Ø Agamas are canonical texts of Jainism based on Mahavira’s teachings. Mahavira’s preachings were orally compiled by his disciples into various Sutras (texts) which were collectively called Jain canonical or Agamic literature. These Agamas are composed of forty-six texts: twelve angās, twelve upanga āgamas, six chedasūtras, four mūlasūtras, ten prakīrnaka sūtras and two cūlikasūtras.
Ø Svetambaras accept thirty-two to forty-five aagamas, final redaction of which took place at the Council of Valabhi (453 – 466 BCE). Digambaras accept two canonical texts Satkhandaagama and Kasaayapahuda composed in 2nd century CE.
Ø Jains had a major influence in developing a system of philosophy and ethics that had a great impact on Indian culture. They have contributed to the culture and language of the Indian states Tamil Nadu, Karnataka, Gujarat and Rajasthan.
- Navkar Mantra is the fundamental prayer of Jainism. In this prayer there is no mention of names, including that of thetirthankara. It does not ask for favors or material benefits, it simply serves as a
gesture of deep respect towards beings they believe are more spiritually advanced and to remind followers of the Jainism of their ultimate goal of nirvana.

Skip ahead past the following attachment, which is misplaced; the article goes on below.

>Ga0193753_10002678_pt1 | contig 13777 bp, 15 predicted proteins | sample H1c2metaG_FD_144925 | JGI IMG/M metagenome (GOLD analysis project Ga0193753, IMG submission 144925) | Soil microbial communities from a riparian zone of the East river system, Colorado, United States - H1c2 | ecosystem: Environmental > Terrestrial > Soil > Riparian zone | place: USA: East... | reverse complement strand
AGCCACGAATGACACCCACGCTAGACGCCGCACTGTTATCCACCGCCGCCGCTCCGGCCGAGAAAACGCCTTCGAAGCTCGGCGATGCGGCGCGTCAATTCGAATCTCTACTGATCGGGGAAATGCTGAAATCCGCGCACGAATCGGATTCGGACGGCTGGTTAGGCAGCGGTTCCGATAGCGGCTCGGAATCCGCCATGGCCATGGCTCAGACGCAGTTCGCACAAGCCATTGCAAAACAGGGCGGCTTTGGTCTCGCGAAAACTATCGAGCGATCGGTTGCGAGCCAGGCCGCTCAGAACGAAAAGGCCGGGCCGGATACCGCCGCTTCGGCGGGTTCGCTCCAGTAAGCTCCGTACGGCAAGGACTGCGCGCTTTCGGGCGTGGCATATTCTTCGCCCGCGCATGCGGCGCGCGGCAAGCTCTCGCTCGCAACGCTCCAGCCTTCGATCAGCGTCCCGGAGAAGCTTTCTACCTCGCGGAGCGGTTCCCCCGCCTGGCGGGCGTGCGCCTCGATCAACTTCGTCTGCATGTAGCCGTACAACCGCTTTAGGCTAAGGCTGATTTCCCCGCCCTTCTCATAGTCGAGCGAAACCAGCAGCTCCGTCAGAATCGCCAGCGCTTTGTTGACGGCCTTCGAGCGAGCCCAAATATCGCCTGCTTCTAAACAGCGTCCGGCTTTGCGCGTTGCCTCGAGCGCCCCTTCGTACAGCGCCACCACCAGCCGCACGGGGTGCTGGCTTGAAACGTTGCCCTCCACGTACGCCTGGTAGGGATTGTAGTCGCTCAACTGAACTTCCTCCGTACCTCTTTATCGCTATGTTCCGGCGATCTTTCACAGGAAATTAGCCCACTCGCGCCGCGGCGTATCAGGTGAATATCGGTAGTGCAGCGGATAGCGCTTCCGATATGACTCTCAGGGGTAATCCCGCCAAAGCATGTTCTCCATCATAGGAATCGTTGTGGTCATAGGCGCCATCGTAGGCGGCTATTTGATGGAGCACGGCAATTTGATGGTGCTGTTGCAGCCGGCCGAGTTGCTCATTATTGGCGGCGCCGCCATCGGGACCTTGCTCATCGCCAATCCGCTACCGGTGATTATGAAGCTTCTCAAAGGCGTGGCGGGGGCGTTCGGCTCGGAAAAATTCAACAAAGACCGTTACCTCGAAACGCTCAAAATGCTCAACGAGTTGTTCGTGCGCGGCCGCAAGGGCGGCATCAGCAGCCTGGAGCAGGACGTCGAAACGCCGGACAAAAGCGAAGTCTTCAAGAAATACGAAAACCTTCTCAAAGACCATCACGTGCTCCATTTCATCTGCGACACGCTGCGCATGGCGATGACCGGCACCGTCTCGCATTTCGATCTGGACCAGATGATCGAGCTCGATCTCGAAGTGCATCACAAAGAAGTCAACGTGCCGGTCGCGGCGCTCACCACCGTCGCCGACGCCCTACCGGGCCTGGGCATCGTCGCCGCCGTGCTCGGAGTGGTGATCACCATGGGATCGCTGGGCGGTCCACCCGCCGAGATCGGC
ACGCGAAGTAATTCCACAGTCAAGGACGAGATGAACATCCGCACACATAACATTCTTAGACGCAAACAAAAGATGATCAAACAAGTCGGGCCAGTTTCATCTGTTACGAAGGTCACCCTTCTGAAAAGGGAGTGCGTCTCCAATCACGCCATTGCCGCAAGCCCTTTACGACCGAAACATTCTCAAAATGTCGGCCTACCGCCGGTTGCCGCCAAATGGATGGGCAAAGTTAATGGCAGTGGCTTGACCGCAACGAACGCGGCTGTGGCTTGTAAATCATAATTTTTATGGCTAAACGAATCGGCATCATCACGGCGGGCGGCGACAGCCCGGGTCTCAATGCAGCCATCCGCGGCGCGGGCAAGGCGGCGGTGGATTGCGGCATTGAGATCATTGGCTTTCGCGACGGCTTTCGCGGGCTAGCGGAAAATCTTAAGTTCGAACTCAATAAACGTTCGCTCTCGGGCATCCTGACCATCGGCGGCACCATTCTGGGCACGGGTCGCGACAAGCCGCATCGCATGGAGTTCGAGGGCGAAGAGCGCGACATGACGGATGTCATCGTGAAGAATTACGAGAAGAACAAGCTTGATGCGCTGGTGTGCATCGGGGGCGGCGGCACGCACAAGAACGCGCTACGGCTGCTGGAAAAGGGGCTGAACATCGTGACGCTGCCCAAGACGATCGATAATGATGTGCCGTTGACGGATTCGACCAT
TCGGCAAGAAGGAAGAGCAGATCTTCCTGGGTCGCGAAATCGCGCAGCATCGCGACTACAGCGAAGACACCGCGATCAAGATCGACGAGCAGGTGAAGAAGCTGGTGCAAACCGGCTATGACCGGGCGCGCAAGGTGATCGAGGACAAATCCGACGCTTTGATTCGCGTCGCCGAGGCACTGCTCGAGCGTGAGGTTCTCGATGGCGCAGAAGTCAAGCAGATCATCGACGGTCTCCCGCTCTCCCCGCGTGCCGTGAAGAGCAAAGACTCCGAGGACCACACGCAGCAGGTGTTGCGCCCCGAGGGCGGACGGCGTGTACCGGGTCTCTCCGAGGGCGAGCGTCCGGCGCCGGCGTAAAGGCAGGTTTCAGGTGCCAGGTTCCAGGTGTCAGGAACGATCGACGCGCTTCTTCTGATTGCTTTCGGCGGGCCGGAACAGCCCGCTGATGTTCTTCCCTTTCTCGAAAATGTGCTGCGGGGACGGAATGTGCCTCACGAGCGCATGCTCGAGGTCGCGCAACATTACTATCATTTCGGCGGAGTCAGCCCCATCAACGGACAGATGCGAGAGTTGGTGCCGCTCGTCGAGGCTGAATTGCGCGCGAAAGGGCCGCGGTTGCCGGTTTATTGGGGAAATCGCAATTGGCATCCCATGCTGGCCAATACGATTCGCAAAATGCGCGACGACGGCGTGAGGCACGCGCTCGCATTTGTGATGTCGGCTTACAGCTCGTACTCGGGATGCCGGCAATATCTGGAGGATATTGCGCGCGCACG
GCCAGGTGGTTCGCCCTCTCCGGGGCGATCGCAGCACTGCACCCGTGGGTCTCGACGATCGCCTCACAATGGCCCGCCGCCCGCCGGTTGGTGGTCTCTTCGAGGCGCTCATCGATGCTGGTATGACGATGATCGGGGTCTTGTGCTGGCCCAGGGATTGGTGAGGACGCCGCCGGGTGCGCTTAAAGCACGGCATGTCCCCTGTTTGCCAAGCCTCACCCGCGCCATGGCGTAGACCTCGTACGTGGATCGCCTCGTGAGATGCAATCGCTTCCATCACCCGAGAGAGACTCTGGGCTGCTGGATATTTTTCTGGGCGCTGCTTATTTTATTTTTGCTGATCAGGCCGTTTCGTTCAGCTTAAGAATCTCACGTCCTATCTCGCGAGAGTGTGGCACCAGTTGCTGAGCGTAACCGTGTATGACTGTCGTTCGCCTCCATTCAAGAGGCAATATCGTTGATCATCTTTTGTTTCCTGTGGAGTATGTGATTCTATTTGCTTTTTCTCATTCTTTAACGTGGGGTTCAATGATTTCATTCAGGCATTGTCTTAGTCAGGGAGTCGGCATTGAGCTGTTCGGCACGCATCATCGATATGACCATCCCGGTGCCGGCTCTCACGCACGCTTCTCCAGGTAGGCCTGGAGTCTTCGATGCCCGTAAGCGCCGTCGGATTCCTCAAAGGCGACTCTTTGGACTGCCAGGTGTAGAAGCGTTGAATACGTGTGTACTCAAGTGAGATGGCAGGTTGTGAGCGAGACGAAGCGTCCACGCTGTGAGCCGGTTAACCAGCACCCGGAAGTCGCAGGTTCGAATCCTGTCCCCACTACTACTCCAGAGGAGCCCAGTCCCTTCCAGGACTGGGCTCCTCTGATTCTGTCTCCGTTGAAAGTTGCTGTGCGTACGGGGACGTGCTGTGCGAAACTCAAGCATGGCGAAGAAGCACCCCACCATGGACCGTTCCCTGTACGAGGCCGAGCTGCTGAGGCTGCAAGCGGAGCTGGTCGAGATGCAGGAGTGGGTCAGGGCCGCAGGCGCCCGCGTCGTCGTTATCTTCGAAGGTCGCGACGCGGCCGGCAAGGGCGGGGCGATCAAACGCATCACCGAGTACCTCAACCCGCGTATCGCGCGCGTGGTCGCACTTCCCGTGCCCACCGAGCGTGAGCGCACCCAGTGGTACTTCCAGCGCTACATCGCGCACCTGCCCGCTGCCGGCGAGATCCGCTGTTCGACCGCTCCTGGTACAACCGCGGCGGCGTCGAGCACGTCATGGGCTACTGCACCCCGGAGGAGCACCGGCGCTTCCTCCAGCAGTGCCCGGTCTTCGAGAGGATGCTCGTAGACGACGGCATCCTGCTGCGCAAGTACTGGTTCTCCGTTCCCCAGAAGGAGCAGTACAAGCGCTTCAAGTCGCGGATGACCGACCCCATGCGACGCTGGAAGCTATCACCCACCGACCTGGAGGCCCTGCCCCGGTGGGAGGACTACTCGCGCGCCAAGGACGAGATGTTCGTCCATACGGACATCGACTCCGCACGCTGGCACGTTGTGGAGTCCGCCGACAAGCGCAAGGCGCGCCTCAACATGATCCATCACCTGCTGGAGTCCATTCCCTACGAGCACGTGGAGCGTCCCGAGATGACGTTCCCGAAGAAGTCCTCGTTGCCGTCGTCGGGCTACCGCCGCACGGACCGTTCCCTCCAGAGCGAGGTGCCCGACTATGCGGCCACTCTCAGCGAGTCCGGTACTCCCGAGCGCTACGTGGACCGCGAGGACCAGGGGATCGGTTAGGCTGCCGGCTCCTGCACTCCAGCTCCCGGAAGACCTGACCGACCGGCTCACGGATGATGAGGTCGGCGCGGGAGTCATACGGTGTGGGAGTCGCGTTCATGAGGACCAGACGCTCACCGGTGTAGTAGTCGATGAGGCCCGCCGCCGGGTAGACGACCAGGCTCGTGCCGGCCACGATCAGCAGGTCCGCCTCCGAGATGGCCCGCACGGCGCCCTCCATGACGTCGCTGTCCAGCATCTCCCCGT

- Jains follow six obligatory duties known as Avashyakas includes samyika (pracitising serenity), chaturvimshati (praising tirthankara), vandan (respecting teachers and monks), Pratikramana, Kayotsarga, pratyakhyana (renunciation).
- Paryushana is one of the most important festivals for the Jains. Normally Svetambara Jains refer it as Paryushana, while Digambara Jains refer it as Das Lakshana. It is believed that the deva do ashtprakari puja of tirthankara and it takes them eight days to do this ashtaprakari puja. This is called Ashtanhika Mahotsav, so at the very same time Jains celebrate it as Paryushan. Paryushana lasts eight days for Svetambara Jains and ten days for Digambaras Jains.
- Mahavira Jayanti, the birthday of Mahavira, is celebrated on the thirteenth day of the fortnight of the waxing moon, in the month of Chaitra.